Since 2003, the USG has focused on providing assistance to improve the effectiveness of Vietnam’s counternarcotics efforts. U.S. Customs and Border Protection provided a Contraband Enforcement Team (CET) to design training, customized for the international airport environment, to be delivered in three phases: hands on training for border control officers, classroom training for a team of control border protection from different regions, and supervised implementation of practices in the field. Additional training consisted of three additional iterations of CET training for seaport officers in Haiphong, DaNang, and Ho Chi Minh City, including appropriate equipment, such as basic inspection tools and test kits, to support program objectives. INL supported the Contraband Enforcement Team training conducted by U.S. Customs and Border Protection (CBP) focusing on interception of contraband at border points and basic and targeted DEA counternarcotics training to improve Vietnam’s narcotics interdiction capabilities. The legacy of these accomplishments still linger, but it is time to reengage on these issues after these programs were last funded in FY 2004.

FY 2010 Program

The FY 2010 INL program in Vietnam will include three components: building law enforcement capacity to handle trafficking in persons cases, developing counternarcotics and border patrol capabilities, and reforming the justice system.

FY 2010 funds for transnational crime efforts will support a UN project that addresses the response of the criminal justice system to trafficking in persons. The capacity of relevant officials will be increased to avoid re-victimization or re-traumatization of the victims in their contact with law enforcement and justice sector officials.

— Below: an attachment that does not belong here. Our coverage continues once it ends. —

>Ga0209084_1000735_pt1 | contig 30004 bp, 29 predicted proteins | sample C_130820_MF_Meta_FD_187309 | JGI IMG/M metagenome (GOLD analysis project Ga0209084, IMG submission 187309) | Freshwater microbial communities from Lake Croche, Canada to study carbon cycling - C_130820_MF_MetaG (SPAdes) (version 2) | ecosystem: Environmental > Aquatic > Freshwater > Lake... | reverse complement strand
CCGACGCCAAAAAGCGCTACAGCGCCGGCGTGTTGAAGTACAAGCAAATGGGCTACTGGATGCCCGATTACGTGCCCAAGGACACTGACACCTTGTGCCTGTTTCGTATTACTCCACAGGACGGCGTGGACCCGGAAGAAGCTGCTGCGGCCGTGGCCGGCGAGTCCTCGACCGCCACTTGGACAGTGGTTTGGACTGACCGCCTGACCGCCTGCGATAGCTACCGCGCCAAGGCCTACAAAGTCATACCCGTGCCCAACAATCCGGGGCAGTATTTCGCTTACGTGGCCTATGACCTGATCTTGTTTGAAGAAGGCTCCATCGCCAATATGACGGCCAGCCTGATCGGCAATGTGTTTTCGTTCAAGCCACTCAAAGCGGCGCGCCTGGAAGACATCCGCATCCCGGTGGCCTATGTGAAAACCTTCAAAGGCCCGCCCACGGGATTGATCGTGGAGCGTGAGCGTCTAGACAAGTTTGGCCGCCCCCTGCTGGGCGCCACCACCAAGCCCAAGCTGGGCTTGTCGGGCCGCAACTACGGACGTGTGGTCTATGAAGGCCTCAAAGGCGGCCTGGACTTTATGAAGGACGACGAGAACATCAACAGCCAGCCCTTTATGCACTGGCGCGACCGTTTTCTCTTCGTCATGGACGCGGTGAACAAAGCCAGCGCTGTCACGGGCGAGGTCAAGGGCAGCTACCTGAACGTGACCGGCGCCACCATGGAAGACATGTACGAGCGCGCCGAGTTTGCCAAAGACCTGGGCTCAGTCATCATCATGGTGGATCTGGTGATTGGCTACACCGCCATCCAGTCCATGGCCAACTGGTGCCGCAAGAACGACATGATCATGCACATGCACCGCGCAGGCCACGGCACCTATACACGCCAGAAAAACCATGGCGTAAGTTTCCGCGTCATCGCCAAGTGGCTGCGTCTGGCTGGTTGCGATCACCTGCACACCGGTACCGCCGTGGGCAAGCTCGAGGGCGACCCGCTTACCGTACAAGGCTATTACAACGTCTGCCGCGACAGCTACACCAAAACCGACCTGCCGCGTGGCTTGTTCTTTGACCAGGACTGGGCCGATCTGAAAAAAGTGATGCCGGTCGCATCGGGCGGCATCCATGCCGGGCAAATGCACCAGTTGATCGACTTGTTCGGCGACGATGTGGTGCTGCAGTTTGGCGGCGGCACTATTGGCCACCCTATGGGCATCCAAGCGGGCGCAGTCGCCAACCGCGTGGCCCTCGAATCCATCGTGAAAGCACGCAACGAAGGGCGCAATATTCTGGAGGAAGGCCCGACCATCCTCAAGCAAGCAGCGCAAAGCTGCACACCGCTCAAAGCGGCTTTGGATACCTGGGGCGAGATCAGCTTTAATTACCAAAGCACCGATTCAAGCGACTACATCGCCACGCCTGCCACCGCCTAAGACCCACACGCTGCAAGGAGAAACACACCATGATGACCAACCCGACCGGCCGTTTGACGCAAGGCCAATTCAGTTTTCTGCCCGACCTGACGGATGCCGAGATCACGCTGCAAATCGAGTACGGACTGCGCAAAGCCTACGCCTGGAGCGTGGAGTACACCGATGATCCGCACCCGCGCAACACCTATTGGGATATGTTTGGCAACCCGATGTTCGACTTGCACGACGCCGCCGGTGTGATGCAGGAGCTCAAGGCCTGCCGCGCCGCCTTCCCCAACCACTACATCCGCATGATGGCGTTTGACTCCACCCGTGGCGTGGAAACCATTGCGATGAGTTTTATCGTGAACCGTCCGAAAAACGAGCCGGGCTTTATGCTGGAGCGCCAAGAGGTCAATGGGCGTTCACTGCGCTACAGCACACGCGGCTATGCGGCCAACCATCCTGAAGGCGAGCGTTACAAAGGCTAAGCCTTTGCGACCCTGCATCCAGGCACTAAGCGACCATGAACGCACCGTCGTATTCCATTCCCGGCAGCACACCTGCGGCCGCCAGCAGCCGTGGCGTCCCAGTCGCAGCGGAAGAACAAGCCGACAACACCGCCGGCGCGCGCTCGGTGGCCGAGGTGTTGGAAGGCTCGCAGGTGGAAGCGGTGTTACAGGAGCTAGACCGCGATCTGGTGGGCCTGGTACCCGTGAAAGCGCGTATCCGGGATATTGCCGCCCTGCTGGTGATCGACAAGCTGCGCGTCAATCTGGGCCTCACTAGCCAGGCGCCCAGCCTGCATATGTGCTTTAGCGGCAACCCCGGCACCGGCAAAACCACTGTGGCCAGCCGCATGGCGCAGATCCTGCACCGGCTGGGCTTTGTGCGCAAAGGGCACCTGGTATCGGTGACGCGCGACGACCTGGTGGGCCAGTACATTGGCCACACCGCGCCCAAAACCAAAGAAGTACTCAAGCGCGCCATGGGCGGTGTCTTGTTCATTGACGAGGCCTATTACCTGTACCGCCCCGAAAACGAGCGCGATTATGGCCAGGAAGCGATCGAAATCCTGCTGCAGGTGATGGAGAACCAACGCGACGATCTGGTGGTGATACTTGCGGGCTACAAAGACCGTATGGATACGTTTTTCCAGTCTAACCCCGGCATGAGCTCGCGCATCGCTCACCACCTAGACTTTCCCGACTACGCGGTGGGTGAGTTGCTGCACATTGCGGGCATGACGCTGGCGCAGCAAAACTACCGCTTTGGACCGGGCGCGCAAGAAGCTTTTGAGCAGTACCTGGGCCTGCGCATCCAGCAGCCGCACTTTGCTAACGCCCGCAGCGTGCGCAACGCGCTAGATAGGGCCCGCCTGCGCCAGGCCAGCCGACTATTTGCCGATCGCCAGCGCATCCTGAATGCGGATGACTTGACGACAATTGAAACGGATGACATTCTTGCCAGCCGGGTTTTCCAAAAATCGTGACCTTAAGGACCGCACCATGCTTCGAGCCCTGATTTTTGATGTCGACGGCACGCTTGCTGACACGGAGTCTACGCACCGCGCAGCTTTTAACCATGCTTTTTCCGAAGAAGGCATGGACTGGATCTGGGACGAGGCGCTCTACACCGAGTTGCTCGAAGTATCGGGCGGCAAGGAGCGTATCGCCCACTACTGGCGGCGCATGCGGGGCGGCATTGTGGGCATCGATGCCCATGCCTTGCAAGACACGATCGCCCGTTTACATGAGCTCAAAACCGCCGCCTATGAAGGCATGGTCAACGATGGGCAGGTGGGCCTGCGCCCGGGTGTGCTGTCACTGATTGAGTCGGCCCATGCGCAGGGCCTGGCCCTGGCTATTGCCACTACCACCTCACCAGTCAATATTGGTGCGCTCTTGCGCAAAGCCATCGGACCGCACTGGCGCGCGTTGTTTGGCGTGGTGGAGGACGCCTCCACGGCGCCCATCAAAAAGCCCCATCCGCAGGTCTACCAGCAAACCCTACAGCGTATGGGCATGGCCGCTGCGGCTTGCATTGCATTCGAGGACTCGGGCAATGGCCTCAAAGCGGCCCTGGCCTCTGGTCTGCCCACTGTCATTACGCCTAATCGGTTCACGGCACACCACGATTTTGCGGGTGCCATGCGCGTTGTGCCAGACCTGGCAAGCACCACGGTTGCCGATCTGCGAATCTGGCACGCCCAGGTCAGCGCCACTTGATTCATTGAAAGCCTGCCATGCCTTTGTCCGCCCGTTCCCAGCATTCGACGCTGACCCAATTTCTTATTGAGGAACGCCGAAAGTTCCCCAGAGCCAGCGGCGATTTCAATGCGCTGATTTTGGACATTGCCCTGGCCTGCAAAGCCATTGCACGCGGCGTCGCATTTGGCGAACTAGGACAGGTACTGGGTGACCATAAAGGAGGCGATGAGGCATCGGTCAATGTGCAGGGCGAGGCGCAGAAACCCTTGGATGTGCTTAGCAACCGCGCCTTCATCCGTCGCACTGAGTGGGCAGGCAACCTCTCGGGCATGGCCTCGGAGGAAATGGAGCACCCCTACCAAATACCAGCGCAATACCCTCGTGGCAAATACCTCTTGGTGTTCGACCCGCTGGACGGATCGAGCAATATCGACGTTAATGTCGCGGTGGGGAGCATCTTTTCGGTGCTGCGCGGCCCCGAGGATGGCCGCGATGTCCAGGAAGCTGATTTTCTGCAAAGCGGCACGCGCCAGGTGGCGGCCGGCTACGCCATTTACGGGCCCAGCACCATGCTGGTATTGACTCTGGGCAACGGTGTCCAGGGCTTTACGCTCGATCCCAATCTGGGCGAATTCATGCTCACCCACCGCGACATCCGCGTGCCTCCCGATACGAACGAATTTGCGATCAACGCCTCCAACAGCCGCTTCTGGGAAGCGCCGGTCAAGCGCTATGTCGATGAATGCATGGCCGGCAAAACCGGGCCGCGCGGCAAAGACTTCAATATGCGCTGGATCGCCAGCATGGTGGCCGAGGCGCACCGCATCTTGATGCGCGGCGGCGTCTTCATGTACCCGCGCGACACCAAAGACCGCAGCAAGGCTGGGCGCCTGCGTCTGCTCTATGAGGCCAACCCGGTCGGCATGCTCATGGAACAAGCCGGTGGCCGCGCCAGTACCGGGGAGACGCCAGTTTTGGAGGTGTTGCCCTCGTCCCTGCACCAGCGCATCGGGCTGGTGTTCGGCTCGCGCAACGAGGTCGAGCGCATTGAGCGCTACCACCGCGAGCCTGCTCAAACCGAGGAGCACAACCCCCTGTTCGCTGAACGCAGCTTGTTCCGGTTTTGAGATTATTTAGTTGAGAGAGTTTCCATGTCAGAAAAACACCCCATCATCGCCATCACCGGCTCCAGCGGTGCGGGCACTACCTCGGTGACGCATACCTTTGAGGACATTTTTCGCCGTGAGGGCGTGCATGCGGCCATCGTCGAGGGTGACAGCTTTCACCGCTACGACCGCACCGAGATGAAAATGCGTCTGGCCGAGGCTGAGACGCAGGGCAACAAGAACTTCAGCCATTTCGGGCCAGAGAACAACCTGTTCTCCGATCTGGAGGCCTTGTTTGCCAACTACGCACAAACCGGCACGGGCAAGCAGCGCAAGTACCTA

FY 2010 INCLE funds supporting counternarcotics in Vietnam will continue to bolster the GVN’s capacity to combat narcotics and enhance interception of contraband. INL’s Regional Transnational Crime Affairs Office (TCAS) in the American Embassy, Bangkok, will oversee the program in order to continue support of the GVN efforts to improve its capacity to interdict trafficking in narcotics and other contraband by providing focused training and equipment.

Rule of law funds in FY 2010 will go towards reform and capacity building for the justice and law enforcement sectors. As the GVN has only recently opened the door to U.S. assistance in this area, specific projects are still under discussion. Possible activities may include, but are not limited to, training lawyers and other legal professionals, assisting with revision of the criminal code, and strengthening the capacity of the system to deliver legal services, especially to the poor, ethnic minorities and other disadvantaged.